It’s not necessarily that difficult or impossible for others to understand, but it’s less like the way [Americans] tend to tell stories.
Above: Professor Peña towards the end of the interview. (Rami Khoury / Al Bawaba)
See, the reason I ask is I’m Arab. And I think a lot about Arabic culture and story structure and—
But you also have a lot of other influences. Being an Arab is something in your background. It doesn’t say anything about your culture.
But that’s it, see. I think about stuff like what differentiates Arabic storytelling from South Korean, for example.
Well, you go back and look at how people in Arabic culture learned to tell stories. You read One Thousand and One Nights or whatever and see how that compares to Dante’s Inferno. There’s lots of ways that people tell different stories. There have been many different styles over the years, coming from different cultures.
But you have to realise that culture is never a fixed thing. When culture’s a fixed thing, that’s when it’s dead. And as long as it’s alive, it’s always changing. It’s always reacting to foreign influences and things like that.
(At this point, we notice the interview will be wrapping-up in five minutes.)
Wow. I have so many questions, too. OK. Let’s just do this the New York Times way.
Last great film you saw?
Oh boy. Last great film I saw. It was just in Paris…I really liked the last Claire Denis film. [Let the Sunshine In]
Last film that made you laugh?
Last film that made me laugh. Probably the Claire Denis film.
Last film that made you cry?
(laughs) I can’t think of anything that made cry recently. Older films make me cry more frequently.
You know, when I see, for example…Salt of the Earth. It’s a 1954 film made by three…Americans about a mining strike. And there was a tremendous campaign against it, practically censored it. But [it was] discovered years later.
Any films you’re really excited to see this year?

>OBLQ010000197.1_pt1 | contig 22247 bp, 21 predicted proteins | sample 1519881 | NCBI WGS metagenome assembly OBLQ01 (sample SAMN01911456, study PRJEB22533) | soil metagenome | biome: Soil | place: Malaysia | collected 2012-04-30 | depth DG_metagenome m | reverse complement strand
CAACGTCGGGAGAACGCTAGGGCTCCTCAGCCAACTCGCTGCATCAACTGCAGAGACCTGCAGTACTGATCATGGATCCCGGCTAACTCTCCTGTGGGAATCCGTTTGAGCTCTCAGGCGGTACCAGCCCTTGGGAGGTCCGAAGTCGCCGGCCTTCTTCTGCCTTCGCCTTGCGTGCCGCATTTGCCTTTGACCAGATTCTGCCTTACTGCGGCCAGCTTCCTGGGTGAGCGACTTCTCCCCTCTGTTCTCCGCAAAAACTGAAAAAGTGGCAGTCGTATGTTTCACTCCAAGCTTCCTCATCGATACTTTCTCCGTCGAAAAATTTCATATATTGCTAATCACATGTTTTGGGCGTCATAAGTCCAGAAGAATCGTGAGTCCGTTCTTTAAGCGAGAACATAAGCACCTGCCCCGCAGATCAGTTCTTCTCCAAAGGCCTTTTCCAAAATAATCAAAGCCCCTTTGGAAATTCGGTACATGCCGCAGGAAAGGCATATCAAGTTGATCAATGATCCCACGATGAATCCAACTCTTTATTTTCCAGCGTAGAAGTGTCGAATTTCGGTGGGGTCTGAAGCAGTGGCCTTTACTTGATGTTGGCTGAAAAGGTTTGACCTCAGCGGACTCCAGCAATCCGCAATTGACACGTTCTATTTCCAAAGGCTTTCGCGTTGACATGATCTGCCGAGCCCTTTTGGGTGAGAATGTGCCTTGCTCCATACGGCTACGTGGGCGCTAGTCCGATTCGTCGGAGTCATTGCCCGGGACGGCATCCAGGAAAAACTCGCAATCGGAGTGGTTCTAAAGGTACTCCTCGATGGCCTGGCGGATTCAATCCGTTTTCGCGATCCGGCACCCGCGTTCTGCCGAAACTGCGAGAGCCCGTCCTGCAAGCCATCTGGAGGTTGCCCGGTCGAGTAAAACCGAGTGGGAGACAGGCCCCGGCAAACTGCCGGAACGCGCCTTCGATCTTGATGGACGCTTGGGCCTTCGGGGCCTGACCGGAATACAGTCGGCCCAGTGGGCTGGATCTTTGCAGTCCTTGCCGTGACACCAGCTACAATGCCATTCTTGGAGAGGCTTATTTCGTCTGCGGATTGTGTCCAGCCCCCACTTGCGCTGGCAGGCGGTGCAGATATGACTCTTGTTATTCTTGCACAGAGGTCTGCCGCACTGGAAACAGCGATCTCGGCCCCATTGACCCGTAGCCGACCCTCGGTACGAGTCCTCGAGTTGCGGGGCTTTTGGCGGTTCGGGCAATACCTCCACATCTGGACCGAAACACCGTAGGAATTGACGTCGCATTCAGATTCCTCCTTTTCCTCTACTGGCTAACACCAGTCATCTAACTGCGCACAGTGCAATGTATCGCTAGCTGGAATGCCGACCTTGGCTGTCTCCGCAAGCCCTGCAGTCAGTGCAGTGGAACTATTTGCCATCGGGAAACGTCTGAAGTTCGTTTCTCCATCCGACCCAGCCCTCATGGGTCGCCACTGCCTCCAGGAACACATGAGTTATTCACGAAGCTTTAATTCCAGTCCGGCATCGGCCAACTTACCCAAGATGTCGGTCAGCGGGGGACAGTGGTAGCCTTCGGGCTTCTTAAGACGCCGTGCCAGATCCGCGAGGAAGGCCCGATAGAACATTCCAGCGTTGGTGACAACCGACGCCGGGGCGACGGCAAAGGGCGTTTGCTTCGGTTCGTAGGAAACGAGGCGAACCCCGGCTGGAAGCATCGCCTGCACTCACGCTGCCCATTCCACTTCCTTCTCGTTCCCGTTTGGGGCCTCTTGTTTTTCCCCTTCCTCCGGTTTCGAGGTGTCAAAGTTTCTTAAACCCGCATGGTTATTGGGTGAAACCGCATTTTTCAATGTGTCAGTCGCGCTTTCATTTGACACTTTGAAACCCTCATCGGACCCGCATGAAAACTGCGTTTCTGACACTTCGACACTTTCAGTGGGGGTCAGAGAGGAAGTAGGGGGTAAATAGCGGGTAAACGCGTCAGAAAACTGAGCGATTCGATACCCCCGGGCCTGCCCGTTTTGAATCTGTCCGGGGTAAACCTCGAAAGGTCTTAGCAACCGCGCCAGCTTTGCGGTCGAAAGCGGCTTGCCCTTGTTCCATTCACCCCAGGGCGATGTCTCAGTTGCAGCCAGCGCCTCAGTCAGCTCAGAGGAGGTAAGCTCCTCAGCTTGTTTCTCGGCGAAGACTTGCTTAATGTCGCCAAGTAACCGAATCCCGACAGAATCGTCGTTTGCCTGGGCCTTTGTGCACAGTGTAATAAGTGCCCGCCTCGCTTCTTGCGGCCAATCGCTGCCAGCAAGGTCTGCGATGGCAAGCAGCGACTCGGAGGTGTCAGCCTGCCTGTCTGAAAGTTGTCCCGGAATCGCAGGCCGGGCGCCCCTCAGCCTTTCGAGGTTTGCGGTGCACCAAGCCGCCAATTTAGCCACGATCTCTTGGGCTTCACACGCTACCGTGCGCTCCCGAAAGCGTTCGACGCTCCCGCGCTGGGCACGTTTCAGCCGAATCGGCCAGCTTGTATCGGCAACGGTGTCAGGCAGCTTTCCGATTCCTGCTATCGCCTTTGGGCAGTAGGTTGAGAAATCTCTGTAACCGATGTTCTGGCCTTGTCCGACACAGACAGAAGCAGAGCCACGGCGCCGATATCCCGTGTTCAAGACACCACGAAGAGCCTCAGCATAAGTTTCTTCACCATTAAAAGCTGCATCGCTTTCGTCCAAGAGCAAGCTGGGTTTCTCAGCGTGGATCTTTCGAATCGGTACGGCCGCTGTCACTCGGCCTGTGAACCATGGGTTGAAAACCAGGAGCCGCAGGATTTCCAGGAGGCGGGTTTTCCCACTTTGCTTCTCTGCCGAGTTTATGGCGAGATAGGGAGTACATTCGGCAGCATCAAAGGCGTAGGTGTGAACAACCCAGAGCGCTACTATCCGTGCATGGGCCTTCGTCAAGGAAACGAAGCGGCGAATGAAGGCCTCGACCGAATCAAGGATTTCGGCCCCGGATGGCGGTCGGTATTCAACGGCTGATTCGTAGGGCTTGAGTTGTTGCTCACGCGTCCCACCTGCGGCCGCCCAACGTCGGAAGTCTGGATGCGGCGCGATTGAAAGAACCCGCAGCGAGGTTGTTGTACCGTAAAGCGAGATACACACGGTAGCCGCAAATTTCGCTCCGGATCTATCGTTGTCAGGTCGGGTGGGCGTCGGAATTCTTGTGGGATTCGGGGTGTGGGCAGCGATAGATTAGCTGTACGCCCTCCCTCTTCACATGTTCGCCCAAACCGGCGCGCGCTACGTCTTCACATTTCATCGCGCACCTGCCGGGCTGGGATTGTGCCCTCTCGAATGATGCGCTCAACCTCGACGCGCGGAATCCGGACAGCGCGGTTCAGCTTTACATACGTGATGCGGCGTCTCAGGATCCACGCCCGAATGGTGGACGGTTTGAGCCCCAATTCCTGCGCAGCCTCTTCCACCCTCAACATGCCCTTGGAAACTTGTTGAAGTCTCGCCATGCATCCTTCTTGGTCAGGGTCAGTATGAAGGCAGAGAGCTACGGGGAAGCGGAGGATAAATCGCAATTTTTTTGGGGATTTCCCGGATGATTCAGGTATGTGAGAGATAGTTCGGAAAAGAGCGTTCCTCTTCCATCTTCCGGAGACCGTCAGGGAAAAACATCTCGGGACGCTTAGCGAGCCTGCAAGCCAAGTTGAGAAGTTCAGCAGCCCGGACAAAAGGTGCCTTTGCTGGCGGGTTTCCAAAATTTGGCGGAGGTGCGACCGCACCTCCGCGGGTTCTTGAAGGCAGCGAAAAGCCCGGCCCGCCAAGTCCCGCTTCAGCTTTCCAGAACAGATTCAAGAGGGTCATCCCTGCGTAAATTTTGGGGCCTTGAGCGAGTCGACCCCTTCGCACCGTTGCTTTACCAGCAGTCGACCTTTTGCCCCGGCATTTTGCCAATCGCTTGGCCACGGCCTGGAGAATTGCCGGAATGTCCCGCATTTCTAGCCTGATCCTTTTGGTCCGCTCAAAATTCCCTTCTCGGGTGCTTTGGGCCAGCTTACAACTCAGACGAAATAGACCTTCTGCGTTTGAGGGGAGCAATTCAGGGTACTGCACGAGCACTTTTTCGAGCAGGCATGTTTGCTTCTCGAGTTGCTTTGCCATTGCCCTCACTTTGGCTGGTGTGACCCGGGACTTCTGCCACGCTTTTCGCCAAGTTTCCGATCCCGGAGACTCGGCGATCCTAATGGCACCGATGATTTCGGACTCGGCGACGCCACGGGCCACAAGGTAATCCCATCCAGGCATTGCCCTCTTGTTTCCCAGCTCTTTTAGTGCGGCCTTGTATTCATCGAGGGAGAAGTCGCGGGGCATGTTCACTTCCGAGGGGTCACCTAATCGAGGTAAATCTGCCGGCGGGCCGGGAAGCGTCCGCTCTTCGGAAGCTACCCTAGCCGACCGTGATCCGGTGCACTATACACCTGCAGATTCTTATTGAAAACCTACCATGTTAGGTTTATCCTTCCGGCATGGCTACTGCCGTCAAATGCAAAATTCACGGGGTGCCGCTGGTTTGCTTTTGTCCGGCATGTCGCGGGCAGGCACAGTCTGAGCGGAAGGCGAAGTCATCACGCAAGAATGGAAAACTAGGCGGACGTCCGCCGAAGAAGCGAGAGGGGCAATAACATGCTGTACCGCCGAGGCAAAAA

Yeah. Since I don’t go to festivals anymore, sometimes I just read about them. And if there’s a film that sounds very good or is by someone whose work I know and respect…I look forward to seeing what people come-up with. I think the Argentine director Lucrecia Martel has a new film [entitled Zama]. It wasn’t at Cannes, partially because one of the producers of the film was Pedro Almodóvar, [who] couldn’t be president of the jury and have a film that he’d co-produced in the competition. So I’m assuming it’ll be in Venice. And, after Venice, I’m assuming it’ll be at the New York Film Festival. So I very much look forward to seeing it when I can. She’s one of my favourite directors.
Young and upcoming filmmakers whose work you’re excited for.
Yeah. Another one of those films I really liked was the new Hong Sang-soo film that’s out. The Day After. But he’s somebody who’s up and down. He’s somebody who works an awful lot, so he’ll make three films every two years, and I will say that, of those three, one is usually really great. The other two are OK. He just likes to work like that. He’s like [Rainer] Fassbender. Just likes to churn them out. Fassbender, in the end, of the 41 films, 10 were really great. But the others weren’t as great.
Is he the guy who made Right Now, Wrong Then?